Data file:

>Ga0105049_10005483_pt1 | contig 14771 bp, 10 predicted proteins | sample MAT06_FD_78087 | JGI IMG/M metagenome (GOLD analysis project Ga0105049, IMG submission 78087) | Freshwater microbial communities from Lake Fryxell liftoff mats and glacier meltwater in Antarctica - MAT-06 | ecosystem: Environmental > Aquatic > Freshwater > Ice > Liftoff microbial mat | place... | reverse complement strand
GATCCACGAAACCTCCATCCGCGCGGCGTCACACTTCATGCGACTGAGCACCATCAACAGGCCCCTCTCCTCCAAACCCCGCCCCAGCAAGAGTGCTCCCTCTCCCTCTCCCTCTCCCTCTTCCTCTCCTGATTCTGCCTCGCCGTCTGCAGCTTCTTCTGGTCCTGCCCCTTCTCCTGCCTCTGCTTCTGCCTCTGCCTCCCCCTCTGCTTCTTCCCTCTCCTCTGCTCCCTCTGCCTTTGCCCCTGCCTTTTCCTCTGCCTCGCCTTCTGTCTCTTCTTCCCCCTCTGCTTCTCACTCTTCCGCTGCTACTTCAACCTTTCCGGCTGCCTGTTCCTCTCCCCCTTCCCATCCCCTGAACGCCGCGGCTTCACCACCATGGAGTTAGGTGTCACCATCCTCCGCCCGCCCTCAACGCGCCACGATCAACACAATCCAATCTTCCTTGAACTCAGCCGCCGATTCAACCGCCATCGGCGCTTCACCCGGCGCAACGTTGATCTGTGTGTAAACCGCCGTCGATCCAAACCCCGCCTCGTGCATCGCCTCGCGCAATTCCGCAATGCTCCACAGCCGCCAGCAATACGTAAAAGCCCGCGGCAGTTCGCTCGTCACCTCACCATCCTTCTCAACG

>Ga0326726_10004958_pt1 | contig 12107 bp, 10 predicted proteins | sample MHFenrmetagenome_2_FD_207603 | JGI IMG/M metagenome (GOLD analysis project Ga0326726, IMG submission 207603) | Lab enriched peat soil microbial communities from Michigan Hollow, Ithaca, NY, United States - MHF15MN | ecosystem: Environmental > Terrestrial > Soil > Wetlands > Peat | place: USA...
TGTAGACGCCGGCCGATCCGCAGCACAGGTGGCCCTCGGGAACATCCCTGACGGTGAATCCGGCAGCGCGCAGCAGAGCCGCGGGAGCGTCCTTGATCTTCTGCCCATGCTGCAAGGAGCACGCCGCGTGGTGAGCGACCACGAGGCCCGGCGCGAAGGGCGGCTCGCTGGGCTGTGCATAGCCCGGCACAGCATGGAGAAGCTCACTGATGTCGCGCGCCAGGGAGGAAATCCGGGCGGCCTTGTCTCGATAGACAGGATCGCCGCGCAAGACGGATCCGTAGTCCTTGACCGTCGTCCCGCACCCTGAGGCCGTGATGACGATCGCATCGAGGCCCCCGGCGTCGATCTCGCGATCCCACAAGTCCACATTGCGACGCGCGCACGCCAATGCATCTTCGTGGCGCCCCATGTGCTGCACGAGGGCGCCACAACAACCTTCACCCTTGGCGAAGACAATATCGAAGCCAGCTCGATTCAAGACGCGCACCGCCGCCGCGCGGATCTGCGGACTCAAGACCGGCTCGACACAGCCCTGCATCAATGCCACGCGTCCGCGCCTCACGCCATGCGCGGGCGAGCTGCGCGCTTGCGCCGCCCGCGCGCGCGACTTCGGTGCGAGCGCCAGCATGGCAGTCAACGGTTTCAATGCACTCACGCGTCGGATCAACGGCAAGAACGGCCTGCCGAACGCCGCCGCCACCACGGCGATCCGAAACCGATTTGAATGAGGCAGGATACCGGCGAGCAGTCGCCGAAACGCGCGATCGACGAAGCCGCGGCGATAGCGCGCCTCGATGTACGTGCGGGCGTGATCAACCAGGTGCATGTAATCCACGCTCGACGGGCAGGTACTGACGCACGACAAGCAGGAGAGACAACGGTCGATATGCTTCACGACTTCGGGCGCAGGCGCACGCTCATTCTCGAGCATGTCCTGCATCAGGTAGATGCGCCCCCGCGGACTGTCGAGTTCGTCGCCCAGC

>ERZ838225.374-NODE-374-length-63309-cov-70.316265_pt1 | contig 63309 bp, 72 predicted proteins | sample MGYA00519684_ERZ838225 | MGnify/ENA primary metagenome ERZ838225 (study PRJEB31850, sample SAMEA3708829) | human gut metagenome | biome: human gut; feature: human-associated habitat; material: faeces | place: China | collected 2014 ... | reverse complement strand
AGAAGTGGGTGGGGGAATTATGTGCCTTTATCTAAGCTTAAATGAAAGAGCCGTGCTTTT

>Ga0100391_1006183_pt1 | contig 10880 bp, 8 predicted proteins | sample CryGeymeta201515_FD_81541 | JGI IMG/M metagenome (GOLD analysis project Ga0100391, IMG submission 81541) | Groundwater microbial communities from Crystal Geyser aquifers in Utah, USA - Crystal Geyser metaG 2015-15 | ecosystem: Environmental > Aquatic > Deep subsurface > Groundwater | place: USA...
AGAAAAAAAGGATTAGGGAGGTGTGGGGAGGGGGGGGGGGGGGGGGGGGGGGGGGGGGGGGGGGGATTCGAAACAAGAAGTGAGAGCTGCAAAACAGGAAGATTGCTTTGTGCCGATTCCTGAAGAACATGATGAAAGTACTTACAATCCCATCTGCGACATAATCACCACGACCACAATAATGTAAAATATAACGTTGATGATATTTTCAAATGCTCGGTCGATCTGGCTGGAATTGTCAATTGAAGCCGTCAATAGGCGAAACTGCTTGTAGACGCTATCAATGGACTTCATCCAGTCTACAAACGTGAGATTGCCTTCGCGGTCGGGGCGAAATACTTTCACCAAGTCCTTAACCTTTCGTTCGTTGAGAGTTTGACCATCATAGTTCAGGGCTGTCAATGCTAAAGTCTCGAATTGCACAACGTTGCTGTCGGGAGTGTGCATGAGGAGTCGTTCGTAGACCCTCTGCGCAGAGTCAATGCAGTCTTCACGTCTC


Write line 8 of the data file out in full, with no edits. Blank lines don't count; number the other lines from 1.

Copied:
AGAAAAAAAGGATTAGGGAGGTGTGGGGAGGGGGGGGGGGGGGGGGGGGGGGGGGGGGGGGGGGGATTCGAAACAAGAAGTGAGAGCTGCAAAACAGGAAGATTGCTTTGTGCCGATTCCTGAAGAACATGATGAAAGTACTTACAATCCCATCTGCGACATAATCACCACGACCACAATAATGTAAAATATAACGTTGATGATATTTTCAAATGCTCGGTCGATCTGGCTGGAATTGTCAATTGAAGCCGTCAATAGGCGAAACTGCTTGTAGACGCTATCAATGGACTTCATCCAGTCTACAAACGTGAGATTGCCTTCGCGGTCGGGGCGAAATACTTTCACCAAGTCCTTAACCTTTCGTTCGTTGAGAGTTTGACCATCATAGTTCAGGGCTGTCAATGCTAAAGTCTCGAATTGCACAACGTTGCTGTCGGGAGTGTGCATGAGGAGTCGTTCGTAGACCCTCTGCGCAGAGTCAATGCAGTCTTCACGTCTC